Showtime Sports will distribute the Sept. 12 Floyd Mayweather-Andre Berto fight on pay-per-view, in Showtime and “Money” Mayweather’s first PPV boxing event since the May 2 Mayweather-Manny Pacquiao fight, which generated a record-setting 4.4 million PPV buys.
The September bout is being billed as Mayweather’s last fight, and it is certainly the last fight in Showtime’s six-bout television agreement with the undefeated boxer.
Showtime Sports executive vice president and general manager Stephen Espinoza spoke with Multichannel News programming editor R. Thomas Umstead about the upcoming fight — which will retail at a suggested PPV price of $64.95 — as well as managing the event’s performance expectations in the shadow of Mayweather-Pacquiao.
Espinoza also reflected on the success of the network’s multifight deal with Mayweather and looked ahead at the coming PPV opportunities.
MCN: There were initial reports that this fight would air on broadcast television via CBS. How did you ultimately come to the decision to distribute it on PPV?
Stephen Espinoza: [Broadcast television] would have been a really interesting and fun way to televise his last fight, but practically speaking, it didn’t work out from a timing perspective. Ad time and sponsor dollars are spent six to eight months in advance, so to try to sell ad time for an event of this magnitude eight to 10 weeks ahead of the event is something that is difficult, particularly when you’re talking late in the third quarter, when so much of the advertiser budget is committed.
MCN: Having said that, you don’t have the typical two to three months of lead time to promote a PPV boxing match and you’re dealing with a relatively unknown opponent in Andre Berto. Can you do an effective job 0f marketing the fight?
SE: We’ve known for a few weeks of the date and the opponent, so we’ve been making those preparations for quite some time. Behind the scenes, from a marketing and promotion perspective, the wheels began turning a long time ago. It’s inevitable that after a mega-fight like Mayweather-Pacquiao, whatever comes next will seem a bit anticlimactic. So we definitely have to work to fight that. In this case, Floyd said this will be his last fight, and he’s been consistently saying that, so the event takes on greater significance.
MCN: Do you have concerns that there may be some viewer fatigue stemming from Mayweather-Pacquiao?
SE: We’re not going to capture that magic on this event, but what we do have in this event is an even greater mainstream awareness of Floyd Mayweather than we did on the last fight.
The choice of Berto as an opponent in part is a response by Floyd to some of the feeling among some fans that there wasn’t enough action and aggressiveness from Pacquiao during the last fight. If there’s one thing that Andre Berto is known for, it’s being an aggressive fighter — his greatest strength is also his greatest weakness in that he has one speed, which is all-out attack. We’ve seen that have some success against Floyd.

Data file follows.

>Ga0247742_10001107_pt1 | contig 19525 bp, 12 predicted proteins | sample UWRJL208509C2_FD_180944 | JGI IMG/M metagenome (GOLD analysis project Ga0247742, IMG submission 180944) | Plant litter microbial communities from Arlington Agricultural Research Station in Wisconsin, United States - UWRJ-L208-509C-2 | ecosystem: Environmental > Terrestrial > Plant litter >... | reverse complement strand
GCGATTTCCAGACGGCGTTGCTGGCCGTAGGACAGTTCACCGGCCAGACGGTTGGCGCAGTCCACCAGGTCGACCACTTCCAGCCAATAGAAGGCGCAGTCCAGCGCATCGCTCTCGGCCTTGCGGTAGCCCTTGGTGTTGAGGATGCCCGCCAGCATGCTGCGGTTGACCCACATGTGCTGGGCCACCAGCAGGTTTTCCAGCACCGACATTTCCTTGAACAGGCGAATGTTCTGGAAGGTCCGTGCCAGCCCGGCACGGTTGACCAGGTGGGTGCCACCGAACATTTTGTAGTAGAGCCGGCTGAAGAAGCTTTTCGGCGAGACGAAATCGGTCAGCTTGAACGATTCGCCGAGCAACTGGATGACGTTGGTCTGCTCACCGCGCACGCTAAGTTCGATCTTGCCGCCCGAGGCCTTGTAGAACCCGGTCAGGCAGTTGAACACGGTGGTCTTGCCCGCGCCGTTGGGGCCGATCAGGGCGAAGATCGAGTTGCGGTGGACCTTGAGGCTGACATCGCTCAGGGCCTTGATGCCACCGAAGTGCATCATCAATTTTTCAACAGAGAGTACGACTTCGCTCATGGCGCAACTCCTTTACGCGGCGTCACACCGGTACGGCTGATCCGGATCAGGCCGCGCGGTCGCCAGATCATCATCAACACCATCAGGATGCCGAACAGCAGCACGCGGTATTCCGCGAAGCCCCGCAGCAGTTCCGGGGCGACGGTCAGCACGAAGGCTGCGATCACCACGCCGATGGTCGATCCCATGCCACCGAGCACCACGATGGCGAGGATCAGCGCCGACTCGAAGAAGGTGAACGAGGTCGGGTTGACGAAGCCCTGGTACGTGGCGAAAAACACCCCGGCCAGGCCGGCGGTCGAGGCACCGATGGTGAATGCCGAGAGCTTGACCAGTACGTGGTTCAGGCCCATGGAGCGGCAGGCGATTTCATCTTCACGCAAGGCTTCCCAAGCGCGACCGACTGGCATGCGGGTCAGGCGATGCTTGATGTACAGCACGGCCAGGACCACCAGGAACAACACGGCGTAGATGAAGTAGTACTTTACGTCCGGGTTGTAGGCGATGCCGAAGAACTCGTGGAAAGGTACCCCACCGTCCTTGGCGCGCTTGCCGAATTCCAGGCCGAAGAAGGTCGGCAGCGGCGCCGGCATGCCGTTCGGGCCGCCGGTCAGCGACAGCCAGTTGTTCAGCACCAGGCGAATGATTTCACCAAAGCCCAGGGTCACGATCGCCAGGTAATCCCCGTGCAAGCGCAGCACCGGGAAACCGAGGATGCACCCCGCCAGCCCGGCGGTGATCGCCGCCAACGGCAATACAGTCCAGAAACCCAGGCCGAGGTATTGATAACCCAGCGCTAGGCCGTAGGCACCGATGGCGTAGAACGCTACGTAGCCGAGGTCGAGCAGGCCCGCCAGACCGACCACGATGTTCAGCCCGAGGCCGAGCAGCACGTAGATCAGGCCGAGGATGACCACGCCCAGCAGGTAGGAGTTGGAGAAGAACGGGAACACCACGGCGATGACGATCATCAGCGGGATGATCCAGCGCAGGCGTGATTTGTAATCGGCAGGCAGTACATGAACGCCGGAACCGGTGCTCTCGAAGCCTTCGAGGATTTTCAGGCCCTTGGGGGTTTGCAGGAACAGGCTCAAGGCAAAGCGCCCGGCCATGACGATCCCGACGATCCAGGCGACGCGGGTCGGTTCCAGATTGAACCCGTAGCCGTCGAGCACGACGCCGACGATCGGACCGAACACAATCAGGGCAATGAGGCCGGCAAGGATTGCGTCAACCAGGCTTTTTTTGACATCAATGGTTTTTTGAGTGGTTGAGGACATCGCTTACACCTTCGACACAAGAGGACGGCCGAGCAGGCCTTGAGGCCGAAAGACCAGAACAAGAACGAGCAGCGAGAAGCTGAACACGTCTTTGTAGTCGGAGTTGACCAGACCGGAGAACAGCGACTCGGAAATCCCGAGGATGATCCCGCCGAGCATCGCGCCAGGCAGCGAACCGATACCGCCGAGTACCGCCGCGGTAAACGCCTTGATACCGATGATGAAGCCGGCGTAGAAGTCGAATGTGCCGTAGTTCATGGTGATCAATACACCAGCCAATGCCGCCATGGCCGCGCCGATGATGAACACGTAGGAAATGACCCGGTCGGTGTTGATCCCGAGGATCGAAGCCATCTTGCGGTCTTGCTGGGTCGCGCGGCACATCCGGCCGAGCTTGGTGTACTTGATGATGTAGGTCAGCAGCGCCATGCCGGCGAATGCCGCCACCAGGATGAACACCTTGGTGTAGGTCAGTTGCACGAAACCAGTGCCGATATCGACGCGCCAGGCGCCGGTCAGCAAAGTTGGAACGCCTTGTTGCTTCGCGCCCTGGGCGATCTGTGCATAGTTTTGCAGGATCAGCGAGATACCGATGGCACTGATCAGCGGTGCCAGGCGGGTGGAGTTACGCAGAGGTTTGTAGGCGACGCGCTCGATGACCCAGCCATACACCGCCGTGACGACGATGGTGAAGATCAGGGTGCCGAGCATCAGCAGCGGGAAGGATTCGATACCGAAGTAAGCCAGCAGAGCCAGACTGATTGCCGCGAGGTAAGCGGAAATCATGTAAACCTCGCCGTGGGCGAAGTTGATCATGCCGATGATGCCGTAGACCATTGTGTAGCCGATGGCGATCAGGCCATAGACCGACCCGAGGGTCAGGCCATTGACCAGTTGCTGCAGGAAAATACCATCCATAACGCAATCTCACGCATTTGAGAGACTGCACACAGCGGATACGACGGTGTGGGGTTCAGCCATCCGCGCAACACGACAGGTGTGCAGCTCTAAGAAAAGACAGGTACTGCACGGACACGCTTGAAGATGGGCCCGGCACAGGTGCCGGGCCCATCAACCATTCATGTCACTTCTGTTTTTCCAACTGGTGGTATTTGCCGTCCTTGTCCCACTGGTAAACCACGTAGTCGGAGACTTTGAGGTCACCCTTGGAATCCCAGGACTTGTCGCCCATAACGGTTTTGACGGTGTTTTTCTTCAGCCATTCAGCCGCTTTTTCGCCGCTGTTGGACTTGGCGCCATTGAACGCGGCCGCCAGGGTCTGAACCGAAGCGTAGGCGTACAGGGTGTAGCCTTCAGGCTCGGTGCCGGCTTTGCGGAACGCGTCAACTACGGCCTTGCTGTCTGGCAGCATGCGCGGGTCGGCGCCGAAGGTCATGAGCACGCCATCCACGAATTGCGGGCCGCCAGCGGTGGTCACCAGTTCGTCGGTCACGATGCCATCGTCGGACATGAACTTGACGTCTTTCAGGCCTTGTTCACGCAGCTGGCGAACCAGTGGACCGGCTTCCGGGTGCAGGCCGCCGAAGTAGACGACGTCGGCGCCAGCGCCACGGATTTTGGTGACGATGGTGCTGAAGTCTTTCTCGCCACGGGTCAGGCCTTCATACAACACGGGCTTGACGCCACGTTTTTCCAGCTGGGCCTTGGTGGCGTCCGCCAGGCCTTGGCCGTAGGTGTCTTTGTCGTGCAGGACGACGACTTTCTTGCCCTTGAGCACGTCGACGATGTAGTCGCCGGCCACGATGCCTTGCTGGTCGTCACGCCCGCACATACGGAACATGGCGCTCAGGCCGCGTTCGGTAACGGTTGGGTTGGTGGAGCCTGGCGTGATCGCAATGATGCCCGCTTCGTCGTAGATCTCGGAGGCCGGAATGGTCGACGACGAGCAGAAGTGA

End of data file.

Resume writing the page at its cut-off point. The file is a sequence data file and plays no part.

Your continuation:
MCN: Do you think the fight can reach 1 million buys?
SE: I believe so. We have an incredibly strong undercard, great mainstream awareness among boxing fans generally, and historically September is a very good time for Mayweather pay-per-views because there are other opportunities for cross-promotion through CBS NFL football or CBS college football — there’s a lot more discussion around sports in general than even in May. There’s not a ton of sports competition, but there’s enough that there’s excitement about sports events in general.
MCN: The fight marks the end of your six-fight deal with Mayweather. Is it a bittersweet ending for you?
SE: Yes. The first five fights have really flown by, and looking back we’re all extremely proud of what we’ve done. Floyd has done his part, taking on tough fights, including two guys most people thought he’d never fight [Pacquiao and Canelo Alvarez]. To be sitting here now with nearly 10 million PPV buys through the first five fights with some great moments and telecasts to show for it, we couldn’t be happier with the collaboration.
MCN: What does the future of Showtime PPV boxing look like after Mayweather?
SE: It will be a while for the vacuum to be filled. There’s not an obvious successor to Mayweather’s position as pay-per-view king, but if we look at the history of the sport, the vacuum is always filled. It might be a guy like Dante Wilder, or Keith Thurman or Danny Garcia or somebody that we don’t even see coming. But I have no doubt the vacuum will be filled pretty quickly.